Saturday, July 25, 2015

Heinrich Neuhaus plays Frédéric Chopin

Neuhaus’s true path to fame as a perfor­mer and teacher dates from after the October Revolution when he was appointed Piano Professor at the Kiev Conservatory (1918–22). He also frequently appeared on the concert platform both as recitalist – he introduced all ten Scriabin sonatas to the city – and as duo partner to, among others, Blumenfeld and Vladimir Horowitz. It was thence to Moscow where he remained, an indelible part of the capital’s musical life, for the next four decades. Soon after his arrival he repeated the Scriabin sonata cycle and introduced Muscovites to the music of Alexandrov, Myaskovsky, Szymanow­ski and fellow pianist Samuil Feinberg. Always an erratic, nervous performer in public, teaching gradually took precedence over his concert activities and he gave his Farewell Recital in Moscow in 1949. He was the leading piano professor at the Moscow Conservatoire from 1922 to 1964, and Director there between 1935 and 1937. It is almost certain that he relinquished the directorship in order to extricate himself from the lethal political intrigues that were an integral part of everyday life in Stalin’s Soviet Union. Despite this, Neuhaus was arrested and imprisoned by the KGB in November 1941 and it was due largely to the intervention of Emil Gilels that he was released many months later. His home and property confiscated, Neuhaus was exiled to Sverdlovsk, teaching at the Conservatory there until he was readmitted to Moscow in 1944. Neuhaus’s remarkable roll-call of pupils include Emil Gilels, Sviatoslav Richter and Yakov Zak (all three of whom will be featured in this series), his son Stanislav, as well as Ryszard Bakst, Leonid Brumberg, Victor Erebsko, Tatiana Goldfarb, Tamara Gusyeva, Zdenek Hnat, Vladimir Krainev, Maria Kruscelnycka, Radoslav Kvapil, Radu Lupu, Yevgeny Malinin, Lev Naumov, Alexei Nasedkin, Alexander Slobodyanik, Anatol Vedernikov, Eliso Virsaladze, Maria Vlad and Igor Zhukov.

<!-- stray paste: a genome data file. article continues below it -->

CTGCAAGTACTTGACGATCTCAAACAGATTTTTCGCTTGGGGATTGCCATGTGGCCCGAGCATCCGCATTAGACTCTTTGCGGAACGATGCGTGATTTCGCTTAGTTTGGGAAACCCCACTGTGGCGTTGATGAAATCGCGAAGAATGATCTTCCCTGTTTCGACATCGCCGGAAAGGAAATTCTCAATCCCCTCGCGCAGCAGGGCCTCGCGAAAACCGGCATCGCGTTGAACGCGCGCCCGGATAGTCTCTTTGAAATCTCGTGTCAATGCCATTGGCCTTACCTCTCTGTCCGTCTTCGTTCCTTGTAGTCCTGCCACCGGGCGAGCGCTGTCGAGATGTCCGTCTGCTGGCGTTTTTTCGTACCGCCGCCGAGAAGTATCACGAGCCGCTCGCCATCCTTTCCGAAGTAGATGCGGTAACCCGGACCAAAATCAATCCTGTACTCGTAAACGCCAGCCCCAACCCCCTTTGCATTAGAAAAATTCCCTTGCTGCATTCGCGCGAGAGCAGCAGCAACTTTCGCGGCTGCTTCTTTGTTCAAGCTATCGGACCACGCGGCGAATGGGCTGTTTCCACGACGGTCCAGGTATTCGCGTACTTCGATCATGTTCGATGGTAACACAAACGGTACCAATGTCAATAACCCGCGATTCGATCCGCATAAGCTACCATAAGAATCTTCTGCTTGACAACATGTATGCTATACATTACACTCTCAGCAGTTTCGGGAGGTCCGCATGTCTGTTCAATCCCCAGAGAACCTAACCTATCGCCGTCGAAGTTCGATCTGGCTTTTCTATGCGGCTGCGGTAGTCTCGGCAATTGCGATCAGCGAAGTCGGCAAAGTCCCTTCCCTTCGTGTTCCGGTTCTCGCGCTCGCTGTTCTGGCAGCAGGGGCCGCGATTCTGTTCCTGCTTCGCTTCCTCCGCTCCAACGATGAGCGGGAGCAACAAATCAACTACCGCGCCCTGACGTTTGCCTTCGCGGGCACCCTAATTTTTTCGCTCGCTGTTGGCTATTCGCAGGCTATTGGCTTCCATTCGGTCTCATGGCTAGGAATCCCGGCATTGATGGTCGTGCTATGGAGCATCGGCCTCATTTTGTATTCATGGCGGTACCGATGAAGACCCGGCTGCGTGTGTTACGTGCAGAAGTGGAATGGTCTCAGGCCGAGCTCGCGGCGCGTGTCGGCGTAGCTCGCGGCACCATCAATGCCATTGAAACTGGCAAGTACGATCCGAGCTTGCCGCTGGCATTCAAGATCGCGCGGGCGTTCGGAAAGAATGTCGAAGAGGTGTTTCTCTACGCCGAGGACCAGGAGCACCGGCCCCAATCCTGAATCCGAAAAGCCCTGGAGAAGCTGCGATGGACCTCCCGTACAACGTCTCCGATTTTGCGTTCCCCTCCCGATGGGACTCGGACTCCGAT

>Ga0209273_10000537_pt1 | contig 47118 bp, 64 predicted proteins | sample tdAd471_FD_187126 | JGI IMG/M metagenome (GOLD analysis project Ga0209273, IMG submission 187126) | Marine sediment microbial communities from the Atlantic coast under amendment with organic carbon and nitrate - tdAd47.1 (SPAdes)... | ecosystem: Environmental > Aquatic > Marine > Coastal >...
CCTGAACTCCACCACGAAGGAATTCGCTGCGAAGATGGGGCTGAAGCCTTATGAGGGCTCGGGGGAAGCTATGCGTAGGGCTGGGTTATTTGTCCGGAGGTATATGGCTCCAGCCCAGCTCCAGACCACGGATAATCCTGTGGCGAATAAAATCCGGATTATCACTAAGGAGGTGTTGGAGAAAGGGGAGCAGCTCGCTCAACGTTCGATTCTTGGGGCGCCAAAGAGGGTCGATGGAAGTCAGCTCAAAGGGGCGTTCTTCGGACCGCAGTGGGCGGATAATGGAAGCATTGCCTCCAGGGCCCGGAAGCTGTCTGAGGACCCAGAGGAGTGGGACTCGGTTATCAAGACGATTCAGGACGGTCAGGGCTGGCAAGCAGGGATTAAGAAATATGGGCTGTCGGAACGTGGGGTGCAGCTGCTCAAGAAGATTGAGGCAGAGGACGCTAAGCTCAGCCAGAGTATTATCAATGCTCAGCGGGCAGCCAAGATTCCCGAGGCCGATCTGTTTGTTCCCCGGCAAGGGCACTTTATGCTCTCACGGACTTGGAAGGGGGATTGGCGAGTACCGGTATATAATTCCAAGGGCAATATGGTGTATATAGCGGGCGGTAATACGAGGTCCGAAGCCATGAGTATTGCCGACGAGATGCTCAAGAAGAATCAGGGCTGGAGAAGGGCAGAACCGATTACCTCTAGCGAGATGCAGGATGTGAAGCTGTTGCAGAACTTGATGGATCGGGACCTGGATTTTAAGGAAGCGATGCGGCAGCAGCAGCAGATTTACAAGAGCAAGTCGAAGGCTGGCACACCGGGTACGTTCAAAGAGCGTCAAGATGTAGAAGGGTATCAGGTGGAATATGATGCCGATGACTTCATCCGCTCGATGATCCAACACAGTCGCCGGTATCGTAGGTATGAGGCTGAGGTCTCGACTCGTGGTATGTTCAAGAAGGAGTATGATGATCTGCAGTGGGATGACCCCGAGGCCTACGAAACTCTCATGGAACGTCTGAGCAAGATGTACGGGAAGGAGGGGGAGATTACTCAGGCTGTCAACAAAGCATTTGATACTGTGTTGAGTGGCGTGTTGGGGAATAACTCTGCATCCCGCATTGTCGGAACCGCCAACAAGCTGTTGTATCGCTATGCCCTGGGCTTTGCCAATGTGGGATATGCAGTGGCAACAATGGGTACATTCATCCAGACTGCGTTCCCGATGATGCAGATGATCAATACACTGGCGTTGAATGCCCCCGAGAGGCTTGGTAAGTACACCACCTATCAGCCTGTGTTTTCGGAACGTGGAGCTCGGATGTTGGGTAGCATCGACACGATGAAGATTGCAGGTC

*

Neuhaus was a ‘philosopher-pianist’. His deep thinking allied to his all-embracing appreciation of the arts in general, plus his skills as a linguist, made him an ideal tutor, stimulating the imagination and nurturing the thinking of his receptive pupils. As with all great teachers he never attempted to impose his personality upon his pupils – rather he encouraged their individuality. His personal motto, ‘You can’t produce talent but you can create a culture in which it thrives’, was born out of his respect for his ‘incomparable teacher’ Godowsky who, Neuhaus claimed, was ‘not a teacher of piano, but first and foremost, a teacher of music’. Not surprisingly, Neuhaus was much loved and deeply admired by his students. Vladimir Krainev, one of his last and most favoured pupils, described him as ‘a truly great phenomenon both in performance and pedagogics’, while Eliso Virsaladze spoke glowingly of ‘a man of rare artistry’. He held most of his classes in concert conditions, with a small gathering of pupils who were encour­aged to play for the student audience rather than the tutor. These lessons were usually held twice a week, with only those wishing to perform doing so. His home was also an ever-open house for his students.

Source : http://www.hyperion-records.co.uk/dc.asp?dc=D_APR5660

Heinrich Neuhaus
Plays
Frédéric Chopin
(1810-1849)

Tracks

Mazurkas
1 N° 51 in F Minor, Op. 68 n° 4 1:41
2 N° 37 in C Minor, Op. 52 n° 2  2:36
3 N° 27 in E Minor, Op. 41 n° 2  1:55
4 N° 32 in C-Sharp Minor, Op. 50 n° 3  4:32
5 N° 33 in B Major, Op. 56 n° 1  3:52
6 N° 35 in C Minor, Op. 56 n° 3  5:02
7 N° 36 in A Minor, Op. 59 n° 1  3:02
8 N° 40 in F Minor, Op. 63 n° 2  1:29
9 N° 41 in C-Sharp Minor, Op. 63 n° 3  1:50
10 N° 6 in C-Sharp Minor, Op. 7 n° 2  2:39
11 N° 4 in E-Flat Minor, Op. 6 n° 4  1:13
12 N° 39 in B Major, Op. 63 n° 1  1:55
13 N° 36 in A Minor, Op. 59 n° 1  3:13
14 N° 26 in C-Sharp Minor, Op. 41 n° 1  3:02

Nocturnes
15 N° 5 in F-Sharp Major, Op. 15 n° 2  3:36
16 N° 3 in B Major, Op. 9 n° 3  6:15
17 N° 18 in E Major, Op. 62 n° 2
18 N° 15 in F Major, Op. 55 n° 1  4:22
19 N° 16 in E-Flat Major, Op. 55 n° 2  4:38

20 Polonaise-Fantasie in A-Flat Major, Op. 61  11:16

*

Heinrich Neuhaus - p

Recorded  1946 [# 6] ; March 5, 1949 [# 1, 2, 11 & 13] ;  ? [# 10, 14 & 15] ; 1949 [# 3, 7, 18 & 19] ; October 11, 1951 [# 12] ; 1951 [# 16 & 17] ; 1953 [# 5, 8 & 9] ; & April 23, 1958 ([# 20] or October 11, 1949 ?) [# 4, 20]

5 comments:

Melanchthon said...

http://www56.zippyshare.com/v/8Gsx6FBJ/file.html
http://www56.zippyshare.com/v/T1PDNiWz/file.html

musician3 said...

EXCELLENT..............................THANK YOU FOR ALL

loriartx said...

XXXmerci for any genius from neuhaus or feinberg XXX

BachRocks44 said...

Thanks for another great recording.

rubingould said...

Thank you.